Thanks for reading, and I apologize in advance if I betray gross ignorance with anything up there, as I certainly am no expert.  I would love to know your thoughts on the comparative values of the 'medium of exchange' and 'store of value' functions of money, or anything else relevant to money/banking.  And if you think I'm a free-marketeer nutjob that's okay too.  :)

20 Comments – Post Your Own

#1) On August 23, 2011 at 8:28 AM, dbtheonly (< 20) wrote:

Yes, I am very familiar with Battletech.

For many years the State & Local banks in the US issued their own bank notes. My Uncle, Mark, collects them for local banks. They're called "broken bank notes" because each and every bank that issued them went broke. The notes became worthless, except to a collector.

The short form is that the banks CAN'T work. "I wonder what would happen if full-reserve banking were indeed implemented.  Demand deposits would become virtual safes". Where's the profit fot the bank? What's in it for them? They store our money and what? We say thanks? We pay them a fee per month?

Now MHY Bank is formed and takes in $1000 of deposits. It issues $1000 of bank notes which begin circulating in Foolville. Then db comes by to withdraw his share of the $1000. Do you go out & recover that percentage of the banknotes? Using what?  Raising more capital? Then I return the next day & make a deposit. The balance simply can't be maintained. You can keep it close but every, EVERY, bank that tried it failed. Ask yourself why?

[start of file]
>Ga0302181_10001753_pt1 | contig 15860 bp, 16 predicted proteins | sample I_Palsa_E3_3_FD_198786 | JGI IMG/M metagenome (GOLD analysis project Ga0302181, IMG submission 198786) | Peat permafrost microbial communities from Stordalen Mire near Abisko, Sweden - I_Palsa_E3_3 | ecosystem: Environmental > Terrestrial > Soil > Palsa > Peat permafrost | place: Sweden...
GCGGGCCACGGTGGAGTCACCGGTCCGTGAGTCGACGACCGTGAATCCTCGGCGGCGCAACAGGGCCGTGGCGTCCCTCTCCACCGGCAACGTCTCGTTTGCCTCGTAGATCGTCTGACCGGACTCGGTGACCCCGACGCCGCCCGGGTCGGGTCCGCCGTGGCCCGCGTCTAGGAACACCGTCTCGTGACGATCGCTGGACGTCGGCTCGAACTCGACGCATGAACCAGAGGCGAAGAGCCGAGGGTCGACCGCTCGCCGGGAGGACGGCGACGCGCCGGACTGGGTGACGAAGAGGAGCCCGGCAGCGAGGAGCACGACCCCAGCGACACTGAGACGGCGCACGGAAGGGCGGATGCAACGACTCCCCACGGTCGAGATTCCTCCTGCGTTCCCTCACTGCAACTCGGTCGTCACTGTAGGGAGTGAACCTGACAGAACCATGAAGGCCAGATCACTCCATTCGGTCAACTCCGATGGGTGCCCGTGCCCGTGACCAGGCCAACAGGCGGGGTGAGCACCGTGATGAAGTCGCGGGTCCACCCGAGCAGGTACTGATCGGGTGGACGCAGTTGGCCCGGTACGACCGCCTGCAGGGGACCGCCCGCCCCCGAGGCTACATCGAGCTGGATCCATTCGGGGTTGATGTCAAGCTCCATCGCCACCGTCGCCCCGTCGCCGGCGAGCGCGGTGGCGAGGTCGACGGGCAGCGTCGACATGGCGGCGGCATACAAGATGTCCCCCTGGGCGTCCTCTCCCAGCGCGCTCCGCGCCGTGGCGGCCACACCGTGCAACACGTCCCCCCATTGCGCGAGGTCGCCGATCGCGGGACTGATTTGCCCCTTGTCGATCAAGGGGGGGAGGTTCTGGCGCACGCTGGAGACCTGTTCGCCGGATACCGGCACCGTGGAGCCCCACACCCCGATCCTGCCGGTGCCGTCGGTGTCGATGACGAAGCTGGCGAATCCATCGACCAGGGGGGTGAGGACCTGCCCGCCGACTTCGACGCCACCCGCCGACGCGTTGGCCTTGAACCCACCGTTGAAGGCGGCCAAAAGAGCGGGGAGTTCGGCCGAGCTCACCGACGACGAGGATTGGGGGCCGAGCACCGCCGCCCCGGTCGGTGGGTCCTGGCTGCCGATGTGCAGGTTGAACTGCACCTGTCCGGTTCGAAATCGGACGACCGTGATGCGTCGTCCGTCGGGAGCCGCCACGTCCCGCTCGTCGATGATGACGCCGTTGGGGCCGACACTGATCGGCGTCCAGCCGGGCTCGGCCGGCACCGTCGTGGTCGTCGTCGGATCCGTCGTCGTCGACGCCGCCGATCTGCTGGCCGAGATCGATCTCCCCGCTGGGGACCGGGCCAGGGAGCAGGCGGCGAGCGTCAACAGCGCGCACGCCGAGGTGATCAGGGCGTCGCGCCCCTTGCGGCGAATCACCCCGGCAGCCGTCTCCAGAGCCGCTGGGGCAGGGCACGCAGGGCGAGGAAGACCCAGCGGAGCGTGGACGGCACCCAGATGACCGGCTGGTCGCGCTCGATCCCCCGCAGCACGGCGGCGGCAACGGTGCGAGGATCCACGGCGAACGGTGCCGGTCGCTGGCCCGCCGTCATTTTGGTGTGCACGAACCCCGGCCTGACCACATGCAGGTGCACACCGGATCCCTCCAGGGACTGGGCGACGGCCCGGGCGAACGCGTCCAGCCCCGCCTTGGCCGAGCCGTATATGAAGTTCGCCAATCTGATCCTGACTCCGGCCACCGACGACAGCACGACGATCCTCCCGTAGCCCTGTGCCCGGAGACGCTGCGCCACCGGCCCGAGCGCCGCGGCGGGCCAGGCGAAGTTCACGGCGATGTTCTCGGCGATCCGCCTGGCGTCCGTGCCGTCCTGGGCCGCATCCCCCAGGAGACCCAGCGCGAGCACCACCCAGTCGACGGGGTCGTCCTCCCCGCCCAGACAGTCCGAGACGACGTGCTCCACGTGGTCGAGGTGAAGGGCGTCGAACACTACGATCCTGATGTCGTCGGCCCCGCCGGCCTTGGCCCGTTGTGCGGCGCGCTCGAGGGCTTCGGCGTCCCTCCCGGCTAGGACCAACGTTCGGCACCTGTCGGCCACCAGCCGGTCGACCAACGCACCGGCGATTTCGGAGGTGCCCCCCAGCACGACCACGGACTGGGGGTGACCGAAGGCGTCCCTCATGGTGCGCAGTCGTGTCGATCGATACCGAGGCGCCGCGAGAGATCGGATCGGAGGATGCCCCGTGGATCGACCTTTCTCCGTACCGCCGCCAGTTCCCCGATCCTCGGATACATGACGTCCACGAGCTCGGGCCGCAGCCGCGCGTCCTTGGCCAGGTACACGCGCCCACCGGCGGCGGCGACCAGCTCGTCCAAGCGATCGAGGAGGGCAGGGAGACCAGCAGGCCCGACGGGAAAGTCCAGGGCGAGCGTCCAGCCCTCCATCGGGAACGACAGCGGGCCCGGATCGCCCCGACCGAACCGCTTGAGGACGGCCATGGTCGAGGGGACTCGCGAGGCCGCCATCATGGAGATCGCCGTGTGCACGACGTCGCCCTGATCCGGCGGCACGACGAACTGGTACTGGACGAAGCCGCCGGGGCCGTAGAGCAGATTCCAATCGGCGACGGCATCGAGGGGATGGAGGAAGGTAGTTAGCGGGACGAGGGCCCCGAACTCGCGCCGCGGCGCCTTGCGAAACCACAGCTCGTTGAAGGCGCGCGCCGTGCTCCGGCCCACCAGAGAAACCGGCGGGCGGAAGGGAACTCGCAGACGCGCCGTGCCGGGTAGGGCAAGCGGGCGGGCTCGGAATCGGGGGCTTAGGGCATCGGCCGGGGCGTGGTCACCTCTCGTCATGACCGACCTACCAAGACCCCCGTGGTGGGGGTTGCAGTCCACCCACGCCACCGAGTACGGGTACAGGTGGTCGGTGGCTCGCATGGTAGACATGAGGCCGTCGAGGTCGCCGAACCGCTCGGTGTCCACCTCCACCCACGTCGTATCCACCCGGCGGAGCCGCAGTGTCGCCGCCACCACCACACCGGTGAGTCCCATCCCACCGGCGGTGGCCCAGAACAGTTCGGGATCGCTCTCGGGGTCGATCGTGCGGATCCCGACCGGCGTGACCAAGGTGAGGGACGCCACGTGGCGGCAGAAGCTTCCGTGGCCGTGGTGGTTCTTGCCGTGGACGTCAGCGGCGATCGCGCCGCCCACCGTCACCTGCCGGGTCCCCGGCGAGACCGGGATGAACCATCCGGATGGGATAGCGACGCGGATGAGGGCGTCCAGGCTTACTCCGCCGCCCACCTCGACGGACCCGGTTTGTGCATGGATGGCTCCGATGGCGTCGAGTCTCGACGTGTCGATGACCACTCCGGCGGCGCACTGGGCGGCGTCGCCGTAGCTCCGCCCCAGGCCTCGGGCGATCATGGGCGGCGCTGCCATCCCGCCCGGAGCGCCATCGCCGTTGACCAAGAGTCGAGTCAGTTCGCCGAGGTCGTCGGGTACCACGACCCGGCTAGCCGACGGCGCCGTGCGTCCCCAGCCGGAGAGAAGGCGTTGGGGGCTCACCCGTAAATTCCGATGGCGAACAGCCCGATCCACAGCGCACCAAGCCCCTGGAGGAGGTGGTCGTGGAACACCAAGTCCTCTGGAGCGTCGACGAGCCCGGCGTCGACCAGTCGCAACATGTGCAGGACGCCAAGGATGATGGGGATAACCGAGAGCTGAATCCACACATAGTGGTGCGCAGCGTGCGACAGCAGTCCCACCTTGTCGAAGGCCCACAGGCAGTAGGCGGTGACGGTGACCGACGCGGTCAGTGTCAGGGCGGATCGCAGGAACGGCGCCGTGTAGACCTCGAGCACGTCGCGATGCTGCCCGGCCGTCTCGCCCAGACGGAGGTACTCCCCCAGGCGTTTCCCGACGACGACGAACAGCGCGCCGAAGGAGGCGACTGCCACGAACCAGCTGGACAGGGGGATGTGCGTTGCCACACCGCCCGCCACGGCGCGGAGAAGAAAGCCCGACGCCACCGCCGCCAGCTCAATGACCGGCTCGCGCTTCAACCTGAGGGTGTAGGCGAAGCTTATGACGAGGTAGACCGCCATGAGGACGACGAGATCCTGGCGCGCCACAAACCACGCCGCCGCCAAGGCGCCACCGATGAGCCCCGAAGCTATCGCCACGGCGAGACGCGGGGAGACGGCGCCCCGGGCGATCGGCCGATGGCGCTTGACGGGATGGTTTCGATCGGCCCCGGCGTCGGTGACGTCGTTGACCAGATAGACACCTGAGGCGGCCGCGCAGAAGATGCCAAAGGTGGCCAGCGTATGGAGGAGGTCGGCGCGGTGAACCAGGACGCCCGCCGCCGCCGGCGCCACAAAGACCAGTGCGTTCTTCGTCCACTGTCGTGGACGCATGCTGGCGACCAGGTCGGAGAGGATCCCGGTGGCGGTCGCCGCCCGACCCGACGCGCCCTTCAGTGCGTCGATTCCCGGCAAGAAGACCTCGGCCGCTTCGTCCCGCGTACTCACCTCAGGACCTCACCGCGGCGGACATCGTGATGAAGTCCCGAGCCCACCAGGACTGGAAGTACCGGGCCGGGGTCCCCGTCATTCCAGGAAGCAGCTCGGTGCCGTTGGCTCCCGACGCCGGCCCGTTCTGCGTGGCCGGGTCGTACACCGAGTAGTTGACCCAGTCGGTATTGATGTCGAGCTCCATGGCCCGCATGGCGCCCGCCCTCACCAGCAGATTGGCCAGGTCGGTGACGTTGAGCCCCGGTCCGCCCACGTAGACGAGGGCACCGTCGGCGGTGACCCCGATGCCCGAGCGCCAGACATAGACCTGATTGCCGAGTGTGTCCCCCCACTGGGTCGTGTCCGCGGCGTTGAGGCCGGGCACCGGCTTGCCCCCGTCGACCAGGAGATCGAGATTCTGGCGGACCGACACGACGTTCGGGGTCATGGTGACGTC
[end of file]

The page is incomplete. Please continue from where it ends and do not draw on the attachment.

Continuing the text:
BTW, I'd suggest a visit to the American Bank Note Company museum in Philadelphia as a good trip if you're anywhere in the area. The history of money is a fun subject.

 I collect credit cards from broken, folded, no longer in existence issuers.  We call it "Numis-Plastics" it's a bad pun I know, but a fun & inexpensive hobby.

Your reliance on the "Austrian School" of economics also should be questioned. At least 30 years ago, their proponents were traveling down some dangerous paths, and showing an appalling lack of historical knowledge. The idea that "Jewish Bankers" started WWI has been used before. Ended badly for all.

So also the "gold currency", I've blathered on too long already, but look at the history of the US in 19th century. The very short version is that goods & services, "stuff" grew at a much greater rate than gold (and/or silver) could be mined. Panics occurred on about a 20 year cycle. 

 

 

Report this comment
#2) On August 23, 2011 at 10:02 AM, PeteysTired (< 20) wrote:

The idea that "Jewish Bankers" started WWI has been used before

I don't remember reading that would you mind sending a link?

So also the "gold currency", I've blathered on too long already, but look at the history of the US in 19th century. The very short version is that goods & services, "stuff" grew at a much greater rate than gold (and/or silver) could be mined. Panics occurred on about a 20 year cycle. 

Please elaborate.

Report this comment
#3) On August 23, 2011 at 2:28 PM, GNUBEE (25.13) wrote:

I believe today its just a medium of exchange, or way to make people interact.

Report this comment
#4) On August 23, 2011 at 2:44 PM, TMFBlacknGold (98.77) wrote:

Maybe one day the world will be on a single currency. I suppose that's the way it would have to go eventually.